For a writer of the pre-Freudian era, The Fiery Angel is a remarkably convincing tour de force of abnormal psychology. Being a poet Briussov had an inkling of the strange truth about witches: that the powers of the human mind are far greater than we understand, and that they can be released by symbols.
Prokoviev’s opera, The Fiery Angels, was based on Briussov’s novel.
The back flap of the dustjacket reveals that Neville Spearman were doing a lot of Arkham House reprints in the 70s.
Colin Wilson called Fiery Angel ”one of the most remarkable novels ever written on the subject of magic and witchcraft.” From his intro:
By the age of twenty, Briussov had totally absorbed the gospel of decadence, as encapsulated in Huysmans’ A Rebours and Villiers de Lisle Adam’s Axel , with its famous line: “Live? Our servants can do that for us.” In 1894, when he was 21, he was part-author of a book called Russian Symbolists, which achieved a success de scandale. In the following year came his Chefs D’Oevres, which was greeted by the press with sneers and derision. In fact, Briussov was fighting in Russian the battle that Swinburne, Rosetti and the Pre-Raphaelites had fought in the 1860s; and, as in England, there were plenty of conservative critics to denounce the “fleshly school of poetry.”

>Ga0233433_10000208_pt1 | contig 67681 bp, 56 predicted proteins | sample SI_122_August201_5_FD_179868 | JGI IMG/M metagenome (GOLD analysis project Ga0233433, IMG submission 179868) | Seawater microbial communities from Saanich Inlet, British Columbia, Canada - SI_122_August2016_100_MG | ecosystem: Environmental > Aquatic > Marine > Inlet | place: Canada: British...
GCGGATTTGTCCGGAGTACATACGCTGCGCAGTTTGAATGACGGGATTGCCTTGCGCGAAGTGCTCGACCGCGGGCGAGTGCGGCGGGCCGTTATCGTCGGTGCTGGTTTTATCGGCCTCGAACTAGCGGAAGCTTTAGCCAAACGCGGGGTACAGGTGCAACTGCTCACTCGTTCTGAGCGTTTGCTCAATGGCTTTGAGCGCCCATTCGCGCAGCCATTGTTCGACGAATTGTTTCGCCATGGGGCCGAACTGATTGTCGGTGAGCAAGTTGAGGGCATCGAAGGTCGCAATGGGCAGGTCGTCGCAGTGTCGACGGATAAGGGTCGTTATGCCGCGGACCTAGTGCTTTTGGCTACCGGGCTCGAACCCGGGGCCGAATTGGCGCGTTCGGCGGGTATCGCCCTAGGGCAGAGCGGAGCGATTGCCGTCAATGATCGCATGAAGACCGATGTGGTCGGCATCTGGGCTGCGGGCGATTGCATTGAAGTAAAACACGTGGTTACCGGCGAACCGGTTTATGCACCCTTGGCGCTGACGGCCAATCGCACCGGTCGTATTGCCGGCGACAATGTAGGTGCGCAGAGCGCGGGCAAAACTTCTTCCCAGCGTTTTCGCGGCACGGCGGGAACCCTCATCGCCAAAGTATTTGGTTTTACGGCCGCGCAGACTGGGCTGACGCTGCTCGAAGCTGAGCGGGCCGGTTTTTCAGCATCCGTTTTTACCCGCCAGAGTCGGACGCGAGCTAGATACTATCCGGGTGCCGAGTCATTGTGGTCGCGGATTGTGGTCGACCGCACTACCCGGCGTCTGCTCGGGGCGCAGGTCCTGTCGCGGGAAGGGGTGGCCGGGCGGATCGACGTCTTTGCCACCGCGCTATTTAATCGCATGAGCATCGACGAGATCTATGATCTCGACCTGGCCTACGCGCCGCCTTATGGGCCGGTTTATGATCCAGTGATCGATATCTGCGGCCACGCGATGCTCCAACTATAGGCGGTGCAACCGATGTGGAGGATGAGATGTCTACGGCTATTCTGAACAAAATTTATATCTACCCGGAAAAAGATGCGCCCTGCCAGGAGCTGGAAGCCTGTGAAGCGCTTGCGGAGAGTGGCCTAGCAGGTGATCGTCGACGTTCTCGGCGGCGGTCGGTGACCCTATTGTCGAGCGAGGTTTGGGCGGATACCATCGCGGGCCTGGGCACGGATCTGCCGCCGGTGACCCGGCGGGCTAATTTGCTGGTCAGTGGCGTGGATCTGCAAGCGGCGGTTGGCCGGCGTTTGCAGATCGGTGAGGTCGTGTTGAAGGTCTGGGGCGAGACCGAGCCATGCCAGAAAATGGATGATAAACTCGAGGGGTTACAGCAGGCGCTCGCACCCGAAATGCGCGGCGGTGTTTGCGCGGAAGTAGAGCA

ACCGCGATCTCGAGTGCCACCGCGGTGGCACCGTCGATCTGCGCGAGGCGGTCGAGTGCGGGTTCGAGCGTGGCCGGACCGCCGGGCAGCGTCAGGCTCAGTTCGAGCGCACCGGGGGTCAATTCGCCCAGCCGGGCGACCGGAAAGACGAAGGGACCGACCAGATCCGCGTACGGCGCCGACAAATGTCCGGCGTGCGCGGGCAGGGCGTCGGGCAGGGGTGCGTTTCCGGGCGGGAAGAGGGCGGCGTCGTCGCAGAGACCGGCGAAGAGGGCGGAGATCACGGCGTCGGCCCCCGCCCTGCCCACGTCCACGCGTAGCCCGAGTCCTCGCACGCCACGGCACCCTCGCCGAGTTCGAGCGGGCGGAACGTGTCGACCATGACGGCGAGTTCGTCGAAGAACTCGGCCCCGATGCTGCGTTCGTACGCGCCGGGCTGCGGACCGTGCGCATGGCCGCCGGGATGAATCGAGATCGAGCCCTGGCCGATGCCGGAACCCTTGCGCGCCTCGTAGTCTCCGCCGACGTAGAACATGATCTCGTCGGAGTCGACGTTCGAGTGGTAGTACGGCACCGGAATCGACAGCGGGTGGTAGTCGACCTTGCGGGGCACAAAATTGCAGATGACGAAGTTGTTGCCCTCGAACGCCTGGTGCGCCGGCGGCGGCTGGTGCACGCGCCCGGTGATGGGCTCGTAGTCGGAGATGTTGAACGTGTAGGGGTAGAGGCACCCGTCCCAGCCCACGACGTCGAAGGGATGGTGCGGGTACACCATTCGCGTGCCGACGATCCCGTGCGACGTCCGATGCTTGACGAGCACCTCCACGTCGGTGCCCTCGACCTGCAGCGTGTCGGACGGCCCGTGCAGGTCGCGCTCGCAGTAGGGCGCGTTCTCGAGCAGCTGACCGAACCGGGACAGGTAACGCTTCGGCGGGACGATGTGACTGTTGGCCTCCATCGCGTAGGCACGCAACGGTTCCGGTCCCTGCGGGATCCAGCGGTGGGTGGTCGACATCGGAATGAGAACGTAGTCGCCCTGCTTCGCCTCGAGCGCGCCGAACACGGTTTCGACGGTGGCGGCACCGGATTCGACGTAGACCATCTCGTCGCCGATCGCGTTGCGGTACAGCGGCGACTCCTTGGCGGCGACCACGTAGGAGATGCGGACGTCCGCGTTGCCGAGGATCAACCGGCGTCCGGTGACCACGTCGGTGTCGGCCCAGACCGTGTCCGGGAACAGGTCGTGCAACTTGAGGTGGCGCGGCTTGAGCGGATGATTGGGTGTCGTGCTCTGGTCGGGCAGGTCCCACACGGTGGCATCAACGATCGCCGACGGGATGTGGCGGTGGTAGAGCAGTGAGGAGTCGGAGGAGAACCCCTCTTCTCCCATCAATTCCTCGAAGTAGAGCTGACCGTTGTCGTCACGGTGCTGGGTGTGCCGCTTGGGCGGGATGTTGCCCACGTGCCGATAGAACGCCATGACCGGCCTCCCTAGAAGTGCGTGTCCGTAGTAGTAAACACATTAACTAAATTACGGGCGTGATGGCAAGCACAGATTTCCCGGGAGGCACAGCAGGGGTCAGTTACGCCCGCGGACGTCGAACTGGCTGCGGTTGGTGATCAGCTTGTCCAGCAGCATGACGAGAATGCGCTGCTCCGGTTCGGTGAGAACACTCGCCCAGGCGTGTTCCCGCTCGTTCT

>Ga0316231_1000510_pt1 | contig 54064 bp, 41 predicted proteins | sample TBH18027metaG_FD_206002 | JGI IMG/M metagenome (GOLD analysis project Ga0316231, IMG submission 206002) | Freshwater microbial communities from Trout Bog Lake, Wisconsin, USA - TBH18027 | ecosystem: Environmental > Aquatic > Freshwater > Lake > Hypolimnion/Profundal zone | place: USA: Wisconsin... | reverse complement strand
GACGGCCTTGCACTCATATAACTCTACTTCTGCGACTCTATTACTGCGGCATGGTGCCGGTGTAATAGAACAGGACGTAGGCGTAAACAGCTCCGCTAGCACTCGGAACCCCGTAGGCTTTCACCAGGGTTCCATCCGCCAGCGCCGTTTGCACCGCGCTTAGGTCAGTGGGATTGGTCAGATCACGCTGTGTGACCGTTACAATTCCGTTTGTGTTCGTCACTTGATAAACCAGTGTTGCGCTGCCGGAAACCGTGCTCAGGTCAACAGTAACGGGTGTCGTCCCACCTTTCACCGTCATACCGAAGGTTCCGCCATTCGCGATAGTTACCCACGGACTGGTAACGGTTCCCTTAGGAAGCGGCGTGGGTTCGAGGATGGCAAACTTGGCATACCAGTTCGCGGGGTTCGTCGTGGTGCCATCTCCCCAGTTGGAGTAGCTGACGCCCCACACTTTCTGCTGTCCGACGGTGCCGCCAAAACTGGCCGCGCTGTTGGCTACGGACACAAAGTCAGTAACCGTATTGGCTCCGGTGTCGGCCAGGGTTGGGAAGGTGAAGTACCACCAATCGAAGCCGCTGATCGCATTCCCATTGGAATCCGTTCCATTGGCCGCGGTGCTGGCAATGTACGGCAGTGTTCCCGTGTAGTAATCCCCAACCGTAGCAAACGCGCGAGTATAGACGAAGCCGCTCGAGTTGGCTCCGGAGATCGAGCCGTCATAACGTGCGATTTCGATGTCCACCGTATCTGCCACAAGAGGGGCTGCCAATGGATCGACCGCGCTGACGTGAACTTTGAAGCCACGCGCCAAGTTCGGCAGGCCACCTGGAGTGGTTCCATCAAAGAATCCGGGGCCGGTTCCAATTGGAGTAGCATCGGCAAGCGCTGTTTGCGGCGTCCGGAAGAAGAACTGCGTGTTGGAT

Jacket designed by Laurence Cutting
10/30/2011 update: I realized Briussov is featured prominently in The Dedalus Book of Russian Decadence: Perversity, Despair and Collapse.
Both M. R. James and H. P. Lovecraft spoke highly of the weird tales of Erckmann–Chatrian, James writing (in ‘Some Remarks on Ghost Stories’) that ‘I should feel myself ungrateful if I did not pay a tribute to the supernatural tales of Erckmann–Chatrian. The blend of French with German in them, comparable to the French–Irish blend in Le Fanu, has produced some quite first-rate romances of this kind. [Some of their stories] have for years delighted and alarmed me. It is high time that they were made more accessible than they are.’